TheNewDowse art museum hosts country-tinged singer-songwriter Jess Chambers on Thursday 4 February as part of the monthly Late Lounge series.
This is a great chance to wind down after work, listen to some great local music and check out TheNewDowse’s exhibitions. Entry is by koha, with all galleries, café, bar, shopette and visitor lounge open until 9pm.
Jess Chambers spent time growing up in sunny California before settling in Wellington in 2002, where she bonded with like-minded musicians and established herself as a solo and collaborative artist. After working with electronic artists like Rhian Sheehan, she released her 2008 debut solo album 'Jess Chambers and the Firefly Orchestra' to critical acclaim. The NZ Herald, for example, said it was at times haunting, at times joyful… a well-crafted collection of lullabies.
The 'Orchestra' includes some of Wellington’s finest musicians, including Samuel Flynn Scott (Phoenix Foundation), Rio Hunuki Hemopo (Fat Freddy’s Drop, Trinity Roots), Tessa Rain (Fly My Pretties) and Andy Hummel (Rosy Tin Teacaddy). The captivating composition 'Island', which ends with an all-ages sing-along, was chosen by the Green Party as the theme song for their 2008 election campaign.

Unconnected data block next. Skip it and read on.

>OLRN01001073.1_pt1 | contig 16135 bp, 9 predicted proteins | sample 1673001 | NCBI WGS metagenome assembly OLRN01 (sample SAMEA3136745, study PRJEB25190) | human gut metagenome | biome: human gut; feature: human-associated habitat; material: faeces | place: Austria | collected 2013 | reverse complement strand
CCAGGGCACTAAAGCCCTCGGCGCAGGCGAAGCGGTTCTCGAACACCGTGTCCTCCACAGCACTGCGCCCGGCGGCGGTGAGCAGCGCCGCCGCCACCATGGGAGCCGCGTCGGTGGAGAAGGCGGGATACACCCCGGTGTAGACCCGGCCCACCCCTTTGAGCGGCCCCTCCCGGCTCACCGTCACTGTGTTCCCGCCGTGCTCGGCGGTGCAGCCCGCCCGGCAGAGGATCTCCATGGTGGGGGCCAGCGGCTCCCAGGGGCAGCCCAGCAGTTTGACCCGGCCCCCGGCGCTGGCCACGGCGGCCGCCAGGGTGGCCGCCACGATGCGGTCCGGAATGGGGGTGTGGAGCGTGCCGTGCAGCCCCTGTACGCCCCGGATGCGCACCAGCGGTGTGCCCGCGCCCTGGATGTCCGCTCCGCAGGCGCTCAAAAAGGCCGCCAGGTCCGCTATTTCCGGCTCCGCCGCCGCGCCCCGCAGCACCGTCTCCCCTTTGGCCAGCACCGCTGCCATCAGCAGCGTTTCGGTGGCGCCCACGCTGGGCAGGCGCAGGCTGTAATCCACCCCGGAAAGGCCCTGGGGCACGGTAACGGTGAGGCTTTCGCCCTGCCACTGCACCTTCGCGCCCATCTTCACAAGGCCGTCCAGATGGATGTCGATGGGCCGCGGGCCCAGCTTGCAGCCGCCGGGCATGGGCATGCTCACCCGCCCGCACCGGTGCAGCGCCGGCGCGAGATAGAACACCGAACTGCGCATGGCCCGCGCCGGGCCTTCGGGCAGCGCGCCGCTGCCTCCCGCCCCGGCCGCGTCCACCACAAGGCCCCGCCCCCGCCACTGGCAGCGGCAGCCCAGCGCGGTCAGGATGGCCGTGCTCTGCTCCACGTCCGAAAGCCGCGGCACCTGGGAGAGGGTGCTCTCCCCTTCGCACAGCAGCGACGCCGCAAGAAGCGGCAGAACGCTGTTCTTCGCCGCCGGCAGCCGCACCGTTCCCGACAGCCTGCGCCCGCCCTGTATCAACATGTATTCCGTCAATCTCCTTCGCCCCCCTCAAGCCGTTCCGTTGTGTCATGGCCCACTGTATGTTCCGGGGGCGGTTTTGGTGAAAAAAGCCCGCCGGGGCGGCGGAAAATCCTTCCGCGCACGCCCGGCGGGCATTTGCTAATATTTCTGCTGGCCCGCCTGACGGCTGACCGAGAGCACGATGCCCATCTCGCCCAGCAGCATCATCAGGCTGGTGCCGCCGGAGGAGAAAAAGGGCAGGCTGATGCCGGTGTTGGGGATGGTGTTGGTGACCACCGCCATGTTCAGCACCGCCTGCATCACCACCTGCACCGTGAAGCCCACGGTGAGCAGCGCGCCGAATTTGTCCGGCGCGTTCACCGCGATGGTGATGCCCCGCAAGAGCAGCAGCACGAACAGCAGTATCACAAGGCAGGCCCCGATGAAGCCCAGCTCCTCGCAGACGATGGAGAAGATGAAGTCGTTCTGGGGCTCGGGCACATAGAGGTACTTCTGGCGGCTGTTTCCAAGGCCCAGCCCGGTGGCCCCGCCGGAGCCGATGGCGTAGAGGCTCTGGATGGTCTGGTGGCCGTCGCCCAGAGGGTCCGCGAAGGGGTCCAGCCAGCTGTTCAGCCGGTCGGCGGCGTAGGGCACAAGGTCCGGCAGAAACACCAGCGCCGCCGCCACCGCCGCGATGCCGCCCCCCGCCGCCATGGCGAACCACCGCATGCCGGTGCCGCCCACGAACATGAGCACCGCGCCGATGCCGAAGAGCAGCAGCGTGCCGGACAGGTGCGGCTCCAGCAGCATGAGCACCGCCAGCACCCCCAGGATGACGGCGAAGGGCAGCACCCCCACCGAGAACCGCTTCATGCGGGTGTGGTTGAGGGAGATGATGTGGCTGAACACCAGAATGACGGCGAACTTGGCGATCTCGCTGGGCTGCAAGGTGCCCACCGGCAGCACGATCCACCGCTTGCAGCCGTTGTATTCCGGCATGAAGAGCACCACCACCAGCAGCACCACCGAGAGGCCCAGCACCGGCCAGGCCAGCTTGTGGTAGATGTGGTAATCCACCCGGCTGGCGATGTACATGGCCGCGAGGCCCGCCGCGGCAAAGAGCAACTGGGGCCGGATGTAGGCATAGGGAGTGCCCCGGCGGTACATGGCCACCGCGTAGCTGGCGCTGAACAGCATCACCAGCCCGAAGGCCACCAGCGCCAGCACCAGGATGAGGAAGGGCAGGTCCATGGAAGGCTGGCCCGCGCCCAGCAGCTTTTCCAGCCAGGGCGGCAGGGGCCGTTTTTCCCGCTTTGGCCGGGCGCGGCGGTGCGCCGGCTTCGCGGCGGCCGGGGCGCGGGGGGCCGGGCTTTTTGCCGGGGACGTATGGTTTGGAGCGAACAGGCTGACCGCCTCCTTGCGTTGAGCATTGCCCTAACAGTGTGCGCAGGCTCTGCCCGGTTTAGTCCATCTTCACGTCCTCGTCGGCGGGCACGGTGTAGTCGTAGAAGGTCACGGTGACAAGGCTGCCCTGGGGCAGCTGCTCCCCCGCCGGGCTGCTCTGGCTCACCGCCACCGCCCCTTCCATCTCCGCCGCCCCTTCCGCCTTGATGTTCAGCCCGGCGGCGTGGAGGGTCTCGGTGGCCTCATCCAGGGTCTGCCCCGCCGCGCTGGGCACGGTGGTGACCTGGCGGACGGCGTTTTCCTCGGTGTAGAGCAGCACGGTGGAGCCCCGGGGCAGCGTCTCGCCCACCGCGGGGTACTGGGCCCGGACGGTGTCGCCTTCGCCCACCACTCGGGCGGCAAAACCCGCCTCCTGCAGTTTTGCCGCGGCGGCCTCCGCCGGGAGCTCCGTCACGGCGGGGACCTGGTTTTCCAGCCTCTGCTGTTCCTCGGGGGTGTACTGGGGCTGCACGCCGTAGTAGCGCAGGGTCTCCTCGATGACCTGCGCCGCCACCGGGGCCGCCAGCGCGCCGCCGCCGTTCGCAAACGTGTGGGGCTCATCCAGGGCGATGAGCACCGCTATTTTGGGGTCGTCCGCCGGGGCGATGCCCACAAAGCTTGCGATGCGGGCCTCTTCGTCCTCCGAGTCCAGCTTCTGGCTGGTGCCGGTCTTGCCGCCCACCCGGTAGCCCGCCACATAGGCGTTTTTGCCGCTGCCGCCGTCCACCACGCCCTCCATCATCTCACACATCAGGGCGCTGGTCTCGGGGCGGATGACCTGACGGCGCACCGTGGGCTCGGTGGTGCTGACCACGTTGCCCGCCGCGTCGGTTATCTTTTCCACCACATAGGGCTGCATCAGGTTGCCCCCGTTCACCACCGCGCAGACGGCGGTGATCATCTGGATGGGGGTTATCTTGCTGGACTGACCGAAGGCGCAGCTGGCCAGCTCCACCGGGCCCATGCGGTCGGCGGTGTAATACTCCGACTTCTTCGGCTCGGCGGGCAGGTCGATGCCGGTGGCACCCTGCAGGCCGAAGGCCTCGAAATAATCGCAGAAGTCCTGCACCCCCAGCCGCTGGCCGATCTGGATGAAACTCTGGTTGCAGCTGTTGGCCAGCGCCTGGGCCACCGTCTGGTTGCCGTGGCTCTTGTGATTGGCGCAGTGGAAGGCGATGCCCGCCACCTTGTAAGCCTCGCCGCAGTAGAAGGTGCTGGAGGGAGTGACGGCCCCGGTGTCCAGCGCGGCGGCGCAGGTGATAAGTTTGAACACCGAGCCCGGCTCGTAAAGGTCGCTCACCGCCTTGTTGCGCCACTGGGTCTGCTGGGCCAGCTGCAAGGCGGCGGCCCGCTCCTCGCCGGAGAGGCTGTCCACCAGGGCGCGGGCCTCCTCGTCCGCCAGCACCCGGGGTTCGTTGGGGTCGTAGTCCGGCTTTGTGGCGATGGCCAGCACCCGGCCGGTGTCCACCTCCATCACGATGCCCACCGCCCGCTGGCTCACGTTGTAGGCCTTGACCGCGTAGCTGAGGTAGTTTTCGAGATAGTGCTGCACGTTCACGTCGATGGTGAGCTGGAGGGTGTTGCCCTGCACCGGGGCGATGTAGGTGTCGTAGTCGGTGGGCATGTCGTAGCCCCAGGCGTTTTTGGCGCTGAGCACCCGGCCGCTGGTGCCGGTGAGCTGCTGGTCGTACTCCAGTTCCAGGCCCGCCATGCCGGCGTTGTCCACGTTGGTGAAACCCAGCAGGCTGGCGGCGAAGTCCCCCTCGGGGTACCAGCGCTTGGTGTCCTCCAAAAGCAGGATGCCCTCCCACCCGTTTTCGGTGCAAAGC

In 2009 Chambers was part of ‘The Woolshed Sessions’, a band that grew from a jam in a former shearing shed in Takaka Valley, featuring some of New Zealand’s most respected independent musicians: Age Pryor, Justin Firefly Clarke, Lee Prebble, Brett Skinner and Al Fraser. A new musical phenomenon was launched, celebrating original New Zealand songwriting driven by lashings of lap-steel guitar, lush vocal harmony sing-a-longs and banjo punctuations.
Chambers brought to the project her most uplifting songs to date, in particular ‘Stringing Me Along’ which won the ‘APRA Best NZ Country Song of 2009’ at the Golden Guitar awards in Gore.
Chambers says “I love how country is considered slightly un-cool but if you really check out the old-school legends like Hank Williams, Patsy Cline and Johnny Cash etc you'll find that these artists had amazing showmanship and song-writing skills. Their songs are often quite subtly complex even while they seem so simple.”